We operate out of Mackay Marina to nearby islands and reefs. I think we offer the best service possible, quality gear and we fish hard. We’ve got enough spots to make sure customers are rarely disappointed and we are flexible. We’ll do what it takes to catch the fish!

Do you do anything different during winter to maximize your catch?

The reef does go quiet in winter, but like any fishing, you have to be flexible. For example, we will often troll for Spanish mackerel and giant trevally if things are slow on the bottom. But with heaps of top spots, we will work them hard to maximize our chances of finding the fish, and can consistently get good catches all year round.

The large-mouth nannygai are staying with us all year and the snapper are an added bonus at the moment. We’ve been pulling smaller fish for the last couple of months, but the bigger ‘knobby’ ones will start to turn up in the coming weeks.

Any secret weapons?

Quality gear is well worth paying for. Stick to brand names, and don’t be afraid to pay for electronics. It’s well worth it in the long run. A top quality sounder like my Furuno unit is worth every cent. You’ve got the high pixel count, definition and power that allow you to really develop a picture of the world beneath.

Raptor II’s 1KW through-hull transducer lets us pick up the bottom while we plane along at high speeds. You need to be able to track that bottom and that’s how we pick up most of our fish producing spots.

The quality sounders also tend to tell less lies. If it says that there’s fish, you can just about bet on it. In addition, don’t forget to use your eyes and ears. Everyday is different and something as simple as a bait shower, a bird circling or even a sea snake can lead you to fish.

What are your favourite target species and can you give us some tips for catching them?

Definitely Spanish mackerel, giant trevally, coral trout and red emperor. You have to be flexible. One technique mightn’t work, so diversify. Try live baiting, jigging or trolling lures. Even something as simple as a lure change can make a big difference.

For trolling, I’m using the new Rapala 30+ X-raps, F-18 Bluewater Classics, Halco Lazar Pros and RMG Crazy Deep Scorpions with high levels of success at the moment.

If the GTs are on, they’ll smash anything, but big stick baits and dumbbell poppers have proved effective. To find them, look for the points of structure with moving water, preferably white water, and work the area well. Bigger tides are preferable.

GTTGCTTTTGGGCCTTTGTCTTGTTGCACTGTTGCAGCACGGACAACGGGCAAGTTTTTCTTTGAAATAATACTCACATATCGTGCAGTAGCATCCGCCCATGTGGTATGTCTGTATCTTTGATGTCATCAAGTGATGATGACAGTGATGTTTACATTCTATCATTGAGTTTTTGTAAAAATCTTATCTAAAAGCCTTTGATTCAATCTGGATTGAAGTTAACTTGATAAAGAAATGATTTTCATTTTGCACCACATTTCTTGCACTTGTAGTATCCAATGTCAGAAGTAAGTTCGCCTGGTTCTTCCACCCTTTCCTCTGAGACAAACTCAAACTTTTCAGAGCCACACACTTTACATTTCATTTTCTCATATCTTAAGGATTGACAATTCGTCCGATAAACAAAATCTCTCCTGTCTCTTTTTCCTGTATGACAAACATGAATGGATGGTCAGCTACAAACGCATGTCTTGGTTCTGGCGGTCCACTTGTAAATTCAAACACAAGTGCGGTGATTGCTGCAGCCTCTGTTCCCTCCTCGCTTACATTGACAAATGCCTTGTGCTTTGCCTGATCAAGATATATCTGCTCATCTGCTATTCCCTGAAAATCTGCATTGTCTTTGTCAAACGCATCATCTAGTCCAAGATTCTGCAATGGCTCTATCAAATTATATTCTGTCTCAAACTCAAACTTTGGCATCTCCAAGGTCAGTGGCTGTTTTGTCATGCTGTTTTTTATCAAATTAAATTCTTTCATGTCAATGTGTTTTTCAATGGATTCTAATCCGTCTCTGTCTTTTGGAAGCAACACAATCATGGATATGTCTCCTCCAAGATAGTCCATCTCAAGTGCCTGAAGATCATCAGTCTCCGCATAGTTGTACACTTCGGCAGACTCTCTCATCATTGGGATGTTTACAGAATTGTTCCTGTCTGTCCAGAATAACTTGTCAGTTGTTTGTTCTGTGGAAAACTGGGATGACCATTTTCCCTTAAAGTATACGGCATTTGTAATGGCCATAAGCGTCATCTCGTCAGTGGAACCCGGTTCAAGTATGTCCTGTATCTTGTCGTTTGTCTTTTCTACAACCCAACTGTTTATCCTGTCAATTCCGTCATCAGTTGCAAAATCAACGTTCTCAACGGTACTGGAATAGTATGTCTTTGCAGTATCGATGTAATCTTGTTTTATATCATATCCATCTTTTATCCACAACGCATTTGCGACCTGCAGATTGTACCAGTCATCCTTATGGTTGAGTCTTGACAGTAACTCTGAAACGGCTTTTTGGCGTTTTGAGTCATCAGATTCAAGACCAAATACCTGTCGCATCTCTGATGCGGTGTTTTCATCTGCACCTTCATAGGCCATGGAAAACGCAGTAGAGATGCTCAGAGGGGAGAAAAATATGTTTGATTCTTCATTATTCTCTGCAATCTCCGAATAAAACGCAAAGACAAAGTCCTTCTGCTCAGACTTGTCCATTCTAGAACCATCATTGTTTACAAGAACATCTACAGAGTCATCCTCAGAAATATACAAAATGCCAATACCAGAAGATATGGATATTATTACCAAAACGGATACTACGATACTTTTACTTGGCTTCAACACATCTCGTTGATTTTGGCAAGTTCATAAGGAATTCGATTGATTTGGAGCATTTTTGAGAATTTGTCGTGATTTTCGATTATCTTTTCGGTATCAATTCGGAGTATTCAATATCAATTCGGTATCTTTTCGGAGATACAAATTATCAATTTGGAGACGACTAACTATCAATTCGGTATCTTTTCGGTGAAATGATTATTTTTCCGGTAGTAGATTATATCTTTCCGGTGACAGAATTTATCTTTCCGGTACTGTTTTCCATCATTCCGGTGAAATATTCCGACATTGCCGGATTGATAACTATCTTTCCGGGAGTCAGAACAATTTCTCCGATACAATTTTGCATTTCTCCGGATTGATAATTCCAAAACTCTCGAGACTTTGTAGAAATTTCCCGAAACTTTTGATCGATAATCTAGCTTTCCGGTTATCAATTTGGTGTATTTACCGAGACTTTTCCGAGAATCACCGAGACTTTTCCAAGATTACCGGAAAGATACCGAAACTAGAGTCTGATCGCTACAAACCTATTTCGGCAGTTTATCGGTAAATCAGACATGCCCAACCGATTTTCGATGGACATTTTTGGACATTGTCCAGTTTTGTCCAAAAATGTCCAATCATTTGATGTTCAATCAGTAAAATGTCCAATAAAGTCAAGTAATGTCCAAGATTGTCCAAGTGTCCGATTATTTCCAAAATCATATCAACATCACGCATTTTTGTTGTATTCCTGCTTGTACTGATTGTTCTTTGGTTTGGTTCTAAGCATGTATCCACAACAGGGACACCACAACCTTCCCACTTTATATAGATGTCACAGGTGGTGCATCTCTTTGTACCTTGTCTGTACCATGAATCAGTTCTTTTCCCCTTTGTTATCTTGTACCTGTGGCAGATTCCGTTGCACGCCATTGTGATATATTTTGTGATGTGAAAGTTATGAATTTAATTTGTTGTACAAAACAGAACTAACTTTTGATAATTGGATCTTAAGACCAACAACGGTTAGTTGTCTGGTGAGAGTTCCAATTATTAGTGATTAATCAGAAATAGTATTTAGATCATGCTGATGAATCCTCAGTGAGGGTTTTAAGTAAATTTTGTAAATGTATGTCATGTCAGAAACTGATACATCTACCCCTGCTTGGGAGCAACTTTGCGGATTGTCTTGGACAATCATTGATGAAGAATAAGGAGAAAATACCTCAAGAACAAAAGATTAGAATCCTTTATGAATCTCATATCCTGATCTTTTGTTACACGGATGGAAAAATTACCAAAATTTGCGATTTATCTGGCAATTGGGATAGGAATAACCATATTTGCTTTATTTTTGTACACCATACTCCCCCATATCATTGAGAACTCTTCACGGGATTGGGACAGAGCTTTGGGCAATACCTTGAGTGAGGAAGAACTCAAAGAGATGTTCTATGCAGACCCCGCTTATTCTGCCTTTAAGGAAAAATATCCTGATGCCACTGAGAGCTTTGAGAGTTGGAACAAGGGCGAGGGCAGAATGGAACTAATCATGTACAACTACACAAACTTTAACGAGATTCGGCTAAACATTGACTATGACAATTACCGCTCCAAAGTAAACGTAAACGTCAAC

Live baits are also great ways to pick up quality fish. Just drop down a bait jig and return the small fish that you catch to the depths with a big hook through the shoulders (legal sized of course). It is an ideal method for taking any quality fish – big baits for big fish! Even if they’re shut down, you can still usually temp them on a livey. We’ve landed some awesome bluespot coral trout up to 15kg in this way. They are truly spectacular!

So what are your plans for the future?

We want to keep improving and really polish our mackerel and giant trevally fishing. We’ve had the new development of a possible bonefish fishery around the islands with three caught recently on Mako. I would love to catch one on lure or fly.

Bonefish, seriously?

I didn’t catch them. The owner of the Mako did. They were all taken around the Cumberlands group and they’re definitely bonefish. I won’t say too much just yet, other than they weren’t big, but were 100% bonefish. There’s lots of potential there and it’s pretty exciting stuff!

My longer term goal is to go chase 1000lb marlin off Lizard Island, but with a baby on the way, I had to cancel the charter for this year. I will definitely be going next year though. Can’t wait!

As far as the charter goes, we are also starting up a new VIP sports fishing service using a high speed 21ft centre console with a 175 Eco-tech on the back. It will specialise in targeting trophy pelagics like your GTs, mackerel, tuna and maybe even the bonefish.

It will be a more lure intensive option with lots of high adrenalin casting and sight fishing opportunities, as well as trolling. This will be run by Captain Josh Wight and will be a must for sports fishing fans. We actually caught and released a 30kg GT just recently, so once we start targeting this area, there is a stack of possibilities.

I hear you’re doing some Hardline charters these days. Tell us a bit about that and the draw cards of that kind of fishing.

It’s a new thing we’ve got going where we’ve got mother-shipping charters running to the outer reefs up to 200km offshore. The beauty is that you get the comfort and room of the mother ship and we then tow out the Raptor II to use as a fast-running day boat.

It opens up all sorts of possibilities. Not much is off limits! We hit the reefs, deep shoals and even run past the reef to fish the edge of the continental shelf. It’s awesome fishing. There are schools of huge GTs and amazing reef action. This year we’re running with Centurion, which is a big roomy boat with some ultimate comfort.

If you could take anyone in the world out for a day’s fishing, who would it be?

Probably Richard Branson, because he’s quite a unique character with an entrepreneur spirit that I very much admire. He lives life to the full, plays hard and I’m sure he’d fish hard as well!

Thanks for your time Greg.

Cheers, Lee